San Diego Mayor’s First Budget Emphasizes Neighborhood Services, Public Safety
Originally published April 15, 2013 at 6 a.m., updated April 16, 2013 at 1:52 p.m.
Todd Gloria, San Diego City Council President, District 3
Kevin Faulconer, San Diego City Councilman, District 2
San Diego Mayor Bob Filner released his first budget proposal Monday. He aims to increase spending for neighborhood services and public safety.
What would you change about the city budget? Would you add services like more police officers or library hours, or would you make cuts to programs like public art or free bus passes? Tell us what you think San Diego should be spending its money on.
The biggest proposed spending increases include $3.2 million for repairs to capitol projects like streets and water pipes, $2.4 million to run the new downtown Central Library, $1.6 million for arts programs, $1.3 million for the Emergency Winter Homeless Shelter and $1.2 million for additional police recruits.
However, the biggest spending bump, $33 million, goes to payment into the city's retirement system. A report from the city's Independent Budget Analyst last year said it would cost the city $21.6 million to implement a voter-approved pension reform program.
Filner's general fund spending overall would be $1.2 billion, an increase of 3.1 percent from the previous year. His budget proposal would add the equivalent of about 38 full-time city employees.
The budget proposes savings through the removal of $8.3 million in one-time deferred capital operations and maintenance funding from last year and a $6.6 million cut to the Public Liability Fund, which funds claims made against the city, and a $4.9 million reduction in information technology spending. The City Council voted last May to end a 30-year relationship with the IT company Data Processing Corp., which was expected to save money. However, Chief Operating Officer Jay Goldstone said at the time that the transition would cost $6 million from the general fund for this coming year.
Filner's budget also cuts $1.4 million from the City Attorney's office, equivalent to 13 jobs. City Attorney Jan Goldsmith has engaged in numerous public clashes with Filner.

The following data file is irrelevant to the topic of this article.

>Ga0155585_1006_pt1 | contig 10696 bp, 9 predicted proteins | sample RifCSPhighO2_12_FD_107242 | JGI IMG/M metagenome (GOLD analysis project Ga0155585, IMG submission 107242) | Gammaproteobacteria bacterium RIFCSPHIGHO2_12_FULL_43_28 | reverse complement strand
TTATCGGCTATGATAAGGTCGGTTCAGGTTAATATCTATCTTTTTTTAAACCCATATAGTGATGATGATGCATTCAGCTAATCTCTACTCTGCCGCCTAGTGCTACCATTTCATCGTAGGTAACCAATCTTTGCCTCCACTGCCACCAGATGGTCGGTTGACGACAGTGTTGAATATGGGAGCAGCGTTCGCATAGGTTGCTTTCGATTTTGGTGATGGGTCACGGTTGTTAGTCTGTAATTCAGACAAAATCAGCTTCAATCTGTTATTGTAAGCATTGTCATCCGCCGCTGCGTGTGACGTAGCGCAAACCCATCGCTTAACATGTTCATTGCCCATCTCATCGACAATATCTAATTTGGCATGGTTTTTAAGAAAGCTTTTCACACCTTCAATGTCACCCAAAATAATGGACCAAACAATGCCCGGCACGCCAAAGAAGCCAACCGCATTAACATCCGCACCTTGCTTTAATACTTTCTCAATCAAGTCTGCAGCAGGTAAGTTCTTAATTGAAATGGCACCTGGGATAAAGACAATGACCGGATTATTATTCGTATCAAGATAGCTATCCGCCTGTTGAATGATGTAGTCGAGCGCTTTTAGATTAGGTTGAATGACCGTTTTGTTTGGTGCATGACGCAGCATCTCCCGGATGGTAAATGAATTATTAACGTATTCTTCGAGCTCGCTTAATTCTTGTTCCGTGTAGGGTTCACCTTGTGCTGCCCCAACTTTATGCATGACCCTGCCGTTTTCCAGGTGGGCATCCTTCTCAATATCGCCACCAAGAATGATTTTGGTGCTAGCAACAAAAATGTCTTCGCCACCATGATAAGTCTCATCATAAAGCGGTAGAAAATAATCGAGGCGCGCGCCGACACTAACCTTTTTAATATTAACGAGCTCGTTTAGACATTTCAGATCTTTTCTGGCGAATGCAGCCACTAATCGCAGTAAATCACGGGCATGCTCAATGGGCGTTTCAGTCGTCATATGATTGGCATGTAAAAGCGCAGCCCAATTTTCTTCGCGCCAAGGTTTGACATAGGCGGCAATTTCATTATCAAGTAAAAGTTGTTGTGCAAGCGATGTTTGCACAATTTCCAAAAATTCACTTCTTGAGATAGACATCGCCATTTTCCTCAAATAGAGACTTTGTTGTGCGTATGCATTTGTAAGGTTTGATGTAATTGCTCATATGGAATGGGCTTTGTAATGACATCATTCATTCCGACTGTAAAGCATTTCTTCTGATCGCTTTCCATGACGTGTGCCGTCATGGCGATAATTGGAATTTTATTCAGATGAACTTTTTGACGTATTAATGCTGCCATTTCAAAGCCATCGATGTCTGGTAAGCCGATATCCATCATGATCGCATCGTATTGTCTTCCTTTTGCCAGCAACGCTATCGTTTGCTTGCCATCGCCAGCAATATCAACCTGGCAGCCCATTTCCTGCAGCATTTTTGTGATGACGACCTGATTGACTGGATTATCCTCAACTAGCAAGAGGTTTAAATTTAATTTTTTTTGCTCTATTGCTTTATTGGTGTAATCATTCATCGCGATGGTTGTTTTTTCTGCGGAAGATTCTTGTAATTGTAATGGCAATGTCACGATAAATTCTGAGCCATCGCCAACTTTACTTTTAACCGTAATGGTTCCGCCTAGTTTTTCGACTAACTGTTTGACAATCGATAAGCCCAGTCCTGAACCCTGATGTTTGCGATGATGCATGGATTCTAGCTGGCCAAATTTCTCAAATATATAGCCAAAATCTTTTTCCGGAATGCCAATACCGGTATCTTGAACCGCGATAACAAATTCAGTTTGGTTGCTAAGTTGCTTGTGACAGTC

In a prepared statement, Goldsmith said a supplemental document to the proposed budget shows Filner identified specific employees in the City Attorney’s Office who should be laid off, including Andrew Jones, who holds the number two management position in the office.
"While we understand the Mayor has made public statements to the effect that specific cuts to the City Attorney’s budget would be up to the City Attorney, those statements don’t explain why the Mayor has taken the unusual step of identifying people by name to be laid off and eliminating their job positions," Goldsmith's statement said. "We are certainly willing to work with the City Council on our budget, as we have each year. But, if we need to reduce our budget, we will not allow the Mayor to decide who gets laid off. Under the City Charter, we are an independent office and we will make those decisions."
At a press conference with reporters Monday morning, Filner said the attorney cut is "not a major thing" and said that Goldsmith can adjust his spending so he doesn't have to eliminate jobs.
In a prepared statement, City Council President Todd Gloria said the cut to the City Attorney's Office was "curious and unlikely to be implemented as proposed given the Council’s preference to limit the use of outside counsel.”
City Councilman Kevin Faulconer also released a statement criticizing the budget.
“Instead of continuing with fiscal discipline, accountability and fully implementing voter-approved managed competition, Mayor Filner’s proposed budget repeats the mistakes of City Hall’s past," the statement said. "The Mayor’s budget further delays critically needed street repair projects yet increases other government spending for years into the future by raiding the City’s savings accounts and gambling our stability on future revenue growth.”
Filner told KPBS Midday Edition last week another way he wants to save money is to sign a five-year agreement with city employees instead of a one-year agreement.
"If we do that, we save $25 million instantly," he said.
Before he left office, former Mayor Jerry Sanders predicted a $2 million surplus for the coming year's budget, Fiscal Year 2014. But Filner's budget shows the city facing a $38.4 million deficit.
Filner is scheduled to present his budget proposal to the City Council tomorrow.